In addition, they opened Casa Polulo, which has specimens of native trees, a greenhouse, a renewable energy section, and a compost area where fertiliser is produced from organic waste. The products of a group of five craftswomen who work with recycled paper are also sold there.
The city government also presented a project to federal authorities last year aimed at promoting Alhué as a tourist destination, Juan Ignacio Banda, the head of the Casa de la Paz Foundation, told IPS.
In April, Casa Polulo received a group of 20 elderly tourists from the upscale eastern Santiago district of Las Condes, with very satisfactory results.
Mayor Sepúlveda said that one of the most important initiatives by the Casa de la Paz was the construction of a small waste storage and sorting facility and the installation of containers for local residents to deposit plastic, glass and cardboard, to be sold to recycling companies.
The town does not have a solid waste dump, and whatever is not recycled ends up in the nearby Alhué wetlands.
Today, 80 families separate their household rubbish. The first sale of recyclable materials was carried out in November 2006, and a second was recently held.
Eulalia Lizama, chairwoman of the La Vuelta de la Piedra neighbourhood council and a member of the recycling centre’s management committee, waxes enthusiastic when recalling the start of the project.
“For a long time we had wanted to recycle. That’s why we thank God that the Casa de la Paz arrived. We have cleaned up our houses and our neighbourhood,” she told IPS.
She said the recycling centre was no longer big enough, because people from other neighbourhoods had been caught up in the enthusiasm and had begun to bring in their waste.
Lizama called for greater support from the city government to build bigger installations, in order to keep the area clean.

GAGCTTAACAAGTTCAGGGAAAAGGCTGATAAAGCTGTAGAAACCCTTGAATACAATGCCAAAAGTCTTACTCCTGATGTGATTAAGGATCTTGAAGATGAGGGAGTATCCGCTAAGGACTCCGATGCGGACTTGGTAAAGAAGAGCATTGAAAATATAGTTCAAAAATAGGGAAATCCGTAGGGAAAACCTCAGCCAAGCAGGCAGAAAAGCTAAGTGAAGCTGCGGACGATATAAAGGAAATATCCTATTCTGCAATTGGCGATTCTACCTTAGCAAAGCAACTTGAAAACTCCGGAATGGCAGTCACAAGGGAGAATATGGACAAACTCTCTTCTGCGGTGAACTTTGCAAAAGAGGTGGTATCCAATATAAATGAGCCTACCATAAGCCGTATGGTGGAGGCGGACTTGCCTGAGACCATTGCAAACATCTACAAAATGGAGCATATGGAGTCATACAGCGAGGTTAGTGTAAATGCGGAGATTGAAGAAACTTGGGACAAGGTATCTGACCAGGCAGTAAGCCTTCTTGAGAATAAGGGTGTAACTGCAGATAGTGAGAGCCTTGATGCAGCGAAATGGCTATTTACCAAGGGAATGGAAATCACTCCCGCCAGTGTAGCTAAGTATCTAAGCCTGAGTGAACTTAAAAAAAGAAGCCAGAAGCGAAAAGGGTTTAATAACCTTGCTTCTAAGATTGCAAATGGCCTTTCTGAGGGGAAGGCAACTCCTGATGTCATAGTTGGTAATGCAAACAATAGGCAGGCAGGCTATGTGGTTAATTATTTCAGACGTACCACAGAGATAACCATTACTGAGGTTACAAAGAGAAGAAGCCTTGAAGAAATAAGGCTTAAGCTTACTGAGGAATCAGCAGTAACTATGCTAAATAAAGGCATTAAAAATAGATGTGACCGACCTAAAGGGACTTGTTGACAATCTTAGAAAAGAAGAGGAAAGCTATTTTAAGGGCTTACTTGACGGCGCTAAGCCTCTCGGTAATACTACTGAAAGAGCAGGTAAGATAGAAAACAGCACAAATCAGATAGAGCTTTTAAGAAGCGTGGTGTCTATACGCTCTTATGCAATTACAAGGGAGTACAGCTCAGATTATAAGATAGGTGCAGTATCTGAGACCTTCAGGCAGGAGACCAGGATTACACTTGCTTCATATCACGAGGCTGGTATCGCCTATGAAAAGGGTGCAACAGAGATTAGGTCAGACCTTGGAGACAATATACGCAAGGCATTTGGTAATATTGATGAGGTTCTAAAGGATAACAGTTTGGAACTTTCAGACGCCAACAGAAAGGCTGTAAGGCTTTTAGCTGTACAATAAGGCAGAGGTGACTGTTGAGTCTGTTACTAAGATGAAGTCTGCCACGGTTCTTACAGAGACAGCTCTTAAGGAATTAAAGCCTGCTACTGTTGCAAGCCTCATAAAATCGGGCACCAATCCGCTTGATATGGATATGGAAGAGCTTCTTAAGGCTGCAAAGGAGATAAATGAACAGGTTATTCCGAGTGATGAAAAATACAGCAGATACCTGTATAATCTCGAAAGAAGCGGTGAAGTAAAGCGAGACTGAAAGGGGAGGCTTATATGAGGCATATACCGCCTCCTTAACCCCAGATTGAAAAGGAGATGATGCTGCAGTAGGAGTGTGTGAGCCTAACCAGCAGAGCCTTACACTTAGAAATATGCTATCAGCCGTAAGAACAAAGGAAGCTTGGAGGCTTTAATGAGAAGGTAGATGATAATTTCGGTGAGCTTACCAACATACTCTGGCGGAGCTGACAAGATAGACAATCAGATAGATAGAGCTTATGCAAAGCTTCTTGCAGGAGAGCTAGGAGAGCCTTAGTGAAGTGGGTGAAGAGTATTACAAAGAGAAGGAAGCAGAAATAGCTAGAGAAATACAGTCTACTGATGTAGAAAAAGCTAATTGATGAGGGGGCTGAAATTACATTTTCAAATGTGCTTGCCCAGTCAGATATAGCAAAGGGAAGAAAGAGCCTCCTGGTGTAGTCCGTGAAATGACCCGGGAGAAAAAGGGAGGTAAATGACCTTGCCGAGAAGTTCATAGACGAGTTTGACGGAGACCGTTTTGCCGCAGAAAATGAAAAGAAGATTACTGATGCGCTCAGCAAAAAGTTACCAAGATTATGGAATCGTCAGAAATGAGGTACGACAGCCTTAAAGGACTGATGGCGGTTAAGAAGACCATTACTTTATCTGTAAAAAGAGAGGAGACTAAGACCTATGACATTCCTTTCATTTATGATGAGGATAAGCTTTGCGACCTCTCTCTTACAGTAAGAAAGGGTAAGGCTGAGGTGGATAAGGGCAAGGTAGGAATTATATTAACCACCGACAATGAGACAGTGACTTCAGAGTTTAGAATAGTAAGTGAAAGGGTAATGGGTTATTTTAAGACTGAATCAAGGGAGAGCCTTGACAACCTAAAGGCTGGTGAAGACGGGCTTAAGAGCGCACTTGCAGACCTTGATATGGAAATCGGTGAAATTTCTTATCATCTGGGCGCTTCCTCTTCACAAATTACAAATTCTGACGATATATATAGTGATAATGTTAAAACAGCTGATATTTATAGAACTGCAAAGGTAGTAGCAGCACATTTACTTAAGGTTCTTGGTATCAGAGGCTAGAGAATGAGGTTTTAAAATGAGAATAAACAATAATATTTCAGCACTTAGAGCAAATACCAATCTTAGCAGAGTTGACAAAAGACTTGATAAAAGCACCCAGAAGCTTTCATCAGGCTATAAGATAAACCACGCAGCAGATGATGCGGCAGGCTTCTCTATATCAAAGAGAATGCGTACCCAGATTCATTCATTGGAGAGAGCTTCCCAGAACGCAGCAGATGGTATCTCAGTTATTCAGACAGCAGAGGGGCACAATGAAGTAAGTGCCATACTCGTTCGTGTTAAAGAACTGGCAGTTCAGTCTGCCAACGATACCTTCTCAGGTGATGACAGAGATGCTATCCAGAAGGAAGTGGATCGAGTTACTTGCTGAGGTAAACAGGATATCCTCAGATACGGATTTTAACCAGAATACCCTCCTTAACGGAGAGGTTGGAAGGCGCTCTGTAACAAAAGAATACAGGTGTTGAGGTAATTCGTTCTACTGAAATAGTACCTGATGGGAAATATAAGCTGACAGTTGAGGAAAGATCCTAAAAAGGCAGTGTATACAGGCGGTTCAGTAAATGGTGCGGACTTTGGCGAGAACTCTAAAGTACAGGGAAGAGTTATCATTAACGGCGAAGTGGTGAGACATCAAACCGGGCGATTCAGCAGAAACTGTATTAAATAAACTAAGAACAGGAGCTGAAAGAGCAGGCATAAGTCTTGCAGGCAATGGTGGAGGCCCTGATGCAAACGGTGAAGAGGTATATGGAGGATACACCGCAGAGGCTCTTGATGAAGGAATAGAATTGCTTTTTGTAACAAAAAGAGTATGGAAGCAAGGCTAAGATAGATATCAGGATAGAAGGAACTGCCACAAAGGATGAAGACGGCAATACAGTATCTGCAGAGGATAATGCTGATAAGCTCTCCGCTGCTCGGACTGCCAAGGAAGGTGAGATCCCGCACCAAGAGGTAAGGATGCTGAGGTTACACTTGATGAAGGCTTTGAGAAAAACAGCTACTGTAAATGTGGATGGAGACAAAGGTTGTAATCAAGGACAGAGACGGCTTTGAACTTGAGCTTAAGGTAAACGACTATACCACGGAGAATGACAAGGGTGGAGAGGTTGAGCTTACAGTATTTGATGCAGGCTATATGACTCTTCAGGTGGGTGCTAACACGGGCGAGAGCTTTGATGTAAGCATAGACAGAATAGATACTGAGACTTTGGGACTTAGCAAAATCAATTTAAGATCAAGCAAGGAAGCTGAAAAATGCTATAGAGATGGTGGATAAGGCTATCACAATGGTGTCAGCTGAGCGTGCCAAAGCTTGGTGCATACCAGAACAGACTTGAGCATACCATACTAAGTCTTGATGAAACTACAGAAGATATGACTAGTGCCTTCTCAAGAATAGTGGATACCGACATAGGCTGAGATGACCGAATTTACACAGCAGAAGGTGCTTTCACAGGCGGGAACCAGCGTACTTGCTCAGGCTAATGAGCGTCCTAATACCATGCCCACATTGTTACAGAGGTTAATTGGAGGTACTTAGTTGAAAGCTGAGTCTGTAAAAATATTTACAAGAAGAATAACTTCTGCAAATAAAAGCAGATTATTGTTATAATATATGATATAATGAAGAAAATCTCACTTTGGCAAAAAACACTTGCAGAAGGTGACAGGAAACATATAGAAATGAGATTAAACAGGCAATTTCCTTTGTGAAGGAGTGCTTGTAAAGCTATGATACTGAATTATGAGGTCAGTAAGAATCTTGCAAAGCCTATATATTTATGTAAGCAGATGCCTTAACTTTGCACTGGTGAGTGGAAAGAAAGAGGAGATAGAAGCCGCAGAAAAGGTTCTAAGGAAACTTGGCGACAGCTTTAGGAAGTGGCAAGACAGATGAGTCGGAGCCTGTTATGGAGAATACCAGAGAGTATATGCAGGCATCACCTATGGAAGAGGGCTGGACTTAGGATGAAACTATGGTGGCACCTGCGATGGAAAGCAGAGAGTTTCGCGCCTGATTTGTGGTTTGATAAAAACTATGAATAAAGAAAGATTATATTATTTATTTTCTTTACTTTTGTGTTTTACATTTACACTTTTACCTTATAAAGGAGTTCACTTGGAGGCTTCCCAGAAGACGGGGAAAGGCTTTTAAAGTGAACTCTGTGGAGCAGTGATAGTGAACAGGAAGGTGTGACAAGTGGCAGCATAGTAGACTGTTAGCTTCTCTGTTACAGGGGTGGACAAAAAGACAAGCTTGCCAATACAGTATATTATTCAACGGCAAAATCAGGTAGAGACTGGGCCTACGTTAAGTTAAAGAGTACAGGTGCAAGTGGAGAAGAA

The mayor, however, told IPS that the plan is to expand the garbage sorting and recycling initiative to the entire town, with financing from the Minera Florida mining company. “We are going to consult local residents about the best way to do it. But we believe that if we build a recycling centre in each neighbourhood, the system can finance itself.”
City officials are also in conversations with the neighbouring town of Melipilla to transport non-recyclable waste to a sanitary landfill.
“Not long ago, Alhué didn’t care about environmental issues. But now we notice that people are concerned about this and are defending their surroundings,” said Sepúlveda, although the activists at Casa de la Paz and several Alhué residents said that sometimes it is hard to get the local people involved.
In addition, two schools in the town have been granted “environmental certification” by CONAMA. “They serve healthy foods, grow their own gardens and have incorporated environmental activities in their curricula,” said the mayor.
The latest sustainable development initiative carried out by the city government, which built on progress already made by Casa de la Paz, is the “Biodiversity Conservation in Altos de Cantillana” 2005-2009 project, financed by the Global Environment Facility (GEF) and the Chilean government.
The project’s main objective is to establish a public-private partnership for the co-management of the area’s natural wealth by carrying out sustainable productive activities. As part of the project, CODELCO, Minera Florida and other companies have committed themselves to adopting cleaner operating methods.
The Alhué city government, which forms part of the project’s executive committee, is also helping local property and business owners apply for licences to establish a tourist route in the Altos de Cantillana, in order to attract more visitors to the town.
Diego Urrejola, a UNDP consultant and project coordinator, says the public-private partnership must be strengthened, to include, for example, the area’s vineyards, in order to develop Alhué’s great tourism potential.
“But tourism is not our salvation. It’s an alternative that has to be exploited as far as possible, but as part of a spectrum of options,” said Urrejola, who stressed the need to foment sustainable production by small farmers.